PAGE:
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Biden's pick for CIA chief highlights threat from China

Jenna McLaughlin
·National Security and Investigations Reporter
·5 min read
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WASHINGTON — President Biden’s pick to lead the Central Intelligence Agency told senators Wednesday that China’s “aggressive and undisguised ambition and assertiveness” is the single largest long-term geopolitical challenge to U.S. security.

William Burns, a respected former diplomat who enjoys bipartisan support, made his comments while testifying before the Senate Intelligence Committee as part of his confirmation hearing. While highlighting the role of China, Burns also reminded the panel that Vladimir Putin’s Russia is not to be underestimated, because a “declining power” can be “just as disruptive as rising ones.”

The 64-year-old former ambassador to Russia and Jordan served for over 30 years in the U.S. Foreign Service, winning an array of honors from the U.S. and foreign governments. He would be the first spy chief to have previously served as a career diplomat, a difference he acknowledged during the hearing.

However, Burns has been at the forefront of a range of major national security and foreign policy discussions, coordinating directly with his counterparts in the intelligence community. He was the U.S. ambassador in Moscow when he first met Putin (then deputy mayor of St. Petersburg), and he helped then-President Barack Obama maintain diplomatic relations with Russia amid the FBI’s arrest of an undercover network of Russian “illegals” in 2010.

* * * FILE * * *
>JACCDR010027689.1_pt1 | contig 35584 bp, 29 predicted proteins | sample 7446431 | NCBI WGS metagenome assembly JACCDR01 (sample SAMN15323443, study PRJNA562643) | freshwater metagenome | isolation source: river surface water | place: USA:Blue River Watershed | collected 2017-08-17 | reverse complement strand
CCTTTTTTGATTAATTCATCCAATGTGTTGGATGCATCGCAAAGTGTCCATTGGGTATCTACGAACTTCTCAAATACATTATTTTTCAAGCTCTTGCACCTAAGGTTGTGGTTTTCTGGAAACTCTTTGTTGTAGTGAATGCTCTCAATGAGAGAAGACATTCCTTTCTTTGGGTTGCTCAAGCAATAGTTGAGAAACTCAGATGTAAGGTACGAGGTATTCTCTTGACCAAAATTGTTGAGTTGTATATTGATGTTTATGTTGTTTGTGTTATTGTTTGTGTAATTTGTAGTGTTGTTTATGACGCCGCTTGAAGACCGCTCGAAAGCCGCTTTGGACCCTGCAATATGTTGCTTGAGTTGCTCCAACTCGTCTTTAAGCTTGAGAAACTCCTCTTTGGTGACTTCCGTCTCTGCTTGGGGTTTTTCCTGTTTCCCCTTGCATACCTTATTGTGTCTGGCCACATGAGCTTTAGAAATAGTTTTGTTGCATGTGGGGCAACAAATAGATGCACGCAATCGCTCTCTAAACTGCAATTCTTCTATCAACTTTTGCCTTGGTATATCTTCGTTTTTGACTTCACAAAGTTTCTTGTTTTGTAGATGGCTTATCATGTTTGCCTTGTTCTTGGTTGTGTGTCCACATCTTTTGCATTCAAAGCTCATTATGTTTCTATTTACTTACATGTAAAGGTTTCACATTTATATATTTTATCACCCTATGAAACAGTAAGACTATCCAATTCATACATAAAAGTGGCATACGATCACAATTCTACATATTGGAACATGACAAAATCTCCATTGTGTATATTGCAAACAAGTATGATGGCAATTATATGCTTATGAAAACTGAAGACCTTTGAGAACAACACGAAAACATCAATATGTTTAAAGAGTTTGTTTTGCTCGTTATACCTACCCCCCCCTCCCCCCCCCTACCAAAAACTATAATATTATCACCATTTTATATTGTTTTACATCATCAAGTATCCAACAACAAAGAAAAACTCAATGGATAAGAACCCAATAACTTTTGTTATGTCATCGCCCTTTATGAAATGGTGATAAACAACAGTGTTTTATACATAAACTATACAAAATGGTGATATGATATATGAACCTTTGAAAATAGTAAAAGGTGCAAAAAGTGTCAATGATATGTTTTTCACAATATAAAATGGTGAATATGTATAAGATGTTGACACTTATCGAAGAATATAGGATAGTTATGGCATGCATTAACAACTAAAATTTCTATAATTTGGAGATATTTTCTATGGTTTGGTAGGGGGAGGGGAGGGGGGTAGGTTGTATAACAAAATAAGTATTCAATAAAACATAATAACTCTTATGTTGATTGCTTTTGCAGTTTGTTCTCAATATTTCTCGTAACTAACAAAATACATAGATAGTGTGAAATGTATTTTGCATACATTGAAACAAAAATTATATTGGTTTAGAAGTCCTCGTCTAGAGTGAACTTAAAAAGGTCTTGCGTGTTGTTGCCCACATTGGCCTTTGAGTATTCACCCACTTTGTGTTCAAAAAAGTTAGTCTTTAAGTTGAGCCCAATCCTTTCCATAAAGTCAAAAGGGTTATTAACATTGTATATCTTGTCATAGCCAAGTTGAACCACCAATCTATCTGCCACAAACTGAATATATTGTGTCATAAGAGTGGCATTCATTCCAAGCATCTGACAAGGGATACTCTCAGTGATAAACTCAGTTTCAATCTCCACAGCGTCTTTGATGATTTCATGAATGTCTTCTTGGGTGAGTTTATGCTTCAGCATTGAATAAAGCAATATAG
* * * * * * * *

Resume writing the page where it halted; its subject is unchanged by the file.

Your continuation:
William Burns
William Burns, President Biden's nominee for CIA director. (Tom Williams/CQ Roll Call/Pool via AP)

Burns took the Foreign Service exam at a particularly fraught time — just days after the seizure of the U.S. Embassy in Tehran in 1979 — and later helped negotiate the Iran nuclear deal. He was one of the few in the room during the planning of the raid on Osama bin Laden’s compound in Abbottabad, Pakistan. “Bill saw the CIA in action,” said former CIA Director Leon Panetta, who, with former Secretary of State James Baker, introduced Burns during the hearing.

While the hearing was largely friendly, at risk of becoming a “full-fledged bouquet-tossing contest,” as described by Sen. Ron Wyden, D-Ore., senators also pushed Burns to explain his views on China in light of connections between the think tank he now leads, the Carnegie Endowment for International Peace, and the Chinese Communist Party.

In response to pointed questions from Sen. Marco Rubio, R-Fla., the vice chair of the committee, Burns said he “inherited” the Carnegie Endowment’s relationship with the China United States Exchange Foundation. He ended the relationship out of concern for foreign influence, he said.

As for the joint Carnegie-Tsinghua Center — another relationship with China — Burns said he made it clear to colleagues that “the moment we were constrained” in doing independent work, “we would cease operations.”

He also noted that the Carnegie Endowment helped arrange a congressional trip to Beijing in 2019, for both Democrats and Republicans, because he felt it was an important opportunity for staffers to meet with their counterparts and “express their concerns about Chinese actions directly.”